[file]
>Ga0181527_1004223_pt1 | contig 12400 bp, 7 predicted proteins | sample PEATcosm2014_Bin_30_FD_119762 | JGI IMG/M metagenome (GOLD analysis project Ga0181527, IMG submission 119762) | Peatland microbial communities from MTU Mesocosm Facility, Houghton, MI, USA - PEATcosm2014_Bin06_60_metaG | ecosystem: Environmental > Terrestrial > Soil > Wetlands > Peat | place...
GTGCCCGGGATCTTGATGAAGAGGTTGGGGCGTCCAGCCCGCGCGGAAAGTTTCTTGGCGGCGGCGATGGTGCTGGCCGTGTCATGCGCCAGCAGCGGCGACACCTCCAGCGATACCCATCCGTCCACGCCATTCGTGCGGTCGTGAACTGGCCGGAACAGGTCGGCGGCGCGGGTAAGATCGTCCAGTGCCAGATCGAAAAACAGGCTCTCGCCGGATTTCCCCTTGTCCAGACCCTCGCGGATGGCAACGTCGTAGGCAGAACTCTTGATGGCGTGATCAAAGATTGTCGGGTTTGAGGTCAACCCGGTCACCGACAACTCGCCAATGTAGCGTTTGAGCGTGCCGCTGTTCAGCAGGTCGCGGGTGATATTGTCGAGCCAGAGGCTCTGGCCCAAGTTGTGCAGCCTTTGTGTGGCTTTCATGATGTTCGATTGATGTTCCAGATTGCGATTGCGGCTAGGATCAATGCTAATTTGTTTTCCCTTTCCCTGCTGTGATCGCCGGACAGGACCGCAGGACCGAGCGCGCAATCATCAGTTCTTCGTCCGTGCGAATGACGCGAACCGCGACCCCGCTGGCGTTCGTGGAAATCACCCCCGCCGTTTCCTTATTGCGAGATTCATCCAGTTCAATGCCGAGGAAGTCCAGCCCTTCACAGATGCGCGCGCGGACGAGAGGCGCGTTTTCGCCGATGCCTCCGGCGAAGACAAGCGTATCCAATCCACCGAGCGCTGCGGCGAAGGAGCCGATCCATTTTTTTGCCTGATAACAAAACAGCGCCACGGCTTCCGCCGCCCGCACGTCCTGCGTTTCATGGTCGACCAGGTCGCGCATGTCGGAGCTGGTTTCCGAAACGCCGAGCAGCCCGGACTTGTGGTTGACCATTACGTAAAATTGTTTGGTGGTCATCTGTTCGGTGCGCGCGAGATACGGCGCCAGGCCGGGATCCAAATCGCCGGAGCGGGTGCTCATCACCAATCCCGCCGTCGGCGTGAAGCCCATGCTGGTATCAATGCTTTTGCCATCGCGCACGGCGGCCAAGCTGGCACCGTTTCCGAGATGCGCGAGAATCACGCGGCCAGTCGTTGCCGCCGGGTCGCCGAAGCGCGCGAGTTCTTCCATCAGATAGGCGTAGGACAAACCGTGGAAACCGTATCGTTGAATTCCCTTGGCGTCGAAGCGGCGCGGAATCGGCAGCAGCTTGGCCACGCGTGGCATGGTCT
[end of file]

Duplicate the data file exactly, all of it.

>Ga0181527_1004223_pt1 | contig 12400 bp, 7 predicted proteins | sample PEATcosm2014_Bin_30_FD_119762 | JGI IMG/M metagenome (GOLD analysis project Ga0181527, IMG submission 119762) | Peatland microbial communities from MTU Mesocosm Facility, Houghton, MI, USA - PEATcosm2014_Bin06_60_metaG | ecosystem: Environmental > Terrestrial > Soil > Wetlands > Peat | place...
GTGCCCGGGATCTTGATGAAGAGGTTGGGGCGTCCAGCCCGCGCGGAAAGTTTCTTGGCGGCGGCGATGGTGCTGGCCGTGTCATGCGCCAGCAGCGGCGACACCTCCAGCGATACCCATCCGTCCACGCCATTCGTGCGGTCGTGAACTGGCCGGAACAGGTCGGCGGCGCGGGTAAGATCGTCCAGTGCCAGATCGAAAAACAGGCTCTCGCCGGATTTCCCCTTGTCCAGACCCTCGCGGATGGCAACGTCGTAGGCAGAACTCTTGATGGCGTGATCAAAGATTGTCGGGTTTGAGGTCAACCCGGTCACCGACAACTCGCCAATGTAGCGTTTGAGCGTGCCGCTGTTCAGCAGGTCGCGGGTGATATTGTCGAGCCAGAGGCTCTGGCCCAAGTTGTGCAGCCTTTGTGTGGCTTTCATGATGTTCGATTGATGTTCCAGATTGCGATTGCGGCTAGGATCAATGCTAATTTGTTTTCCCTTTCCCTGCTGTGATCGCCGGACAGGACCGCAGGACCGAGCGCGCAATCATCAGTTCTTCGTCCGTGCGAATGACGCGAACCGCGACCCCGCTGGCGTTCGTGGAAATCACCCCCGCCGTTTCCTTATTGCGAGATTCATCCAGTTCAATGCCGAGGAAGTCCAGCCCTTCACAGATGCGCGCGCGGACGAGAGGCGCGTTTTCGCCGATGCCTCCGGCGAAGACAAGCGTATCCAATCCACCGAGCGCTGCGGCGAAGGAGCCGATCCATTTTTTTGCCTGATAACAAAACAGCGCCACGGCTTCCGCCGCCCGCACGTCCTGCGTTTCATGGTCGACCAGGTCGCGCATGTCGGAGCTGGTTTCCGAAACGCCGAGCAGCCCGGACTTGTGGTTGACCATTACGTAAAATTGTTTGGTGGTCATCTGTTCGGTGCGCGCGAGATACGGCGCCAGGCCGGGATCCAAATCGCCGGAGCGGGTGCTCATCACCAATCCCGCCGTCGGCGTGAAGCCCATGCTGGTATCAATGCTTTTGCCATCGCGCACGGCGGCCAAGCTGGCACCGTTTCCGAGATGCGCGAGAATCACGCGGCCAGTCGTTGCCGCCGGGTCGCCGAAGCGCGCGAGTTCTTCCATCAGATAGGCGTAGGACAAACCGTGGAAACCGTATCGTTGAATTCCCTTGGCGTCGAAGCGGCGCGGAATCGGCAGCAGCTTGGCCACGCGTGGCATGGTCT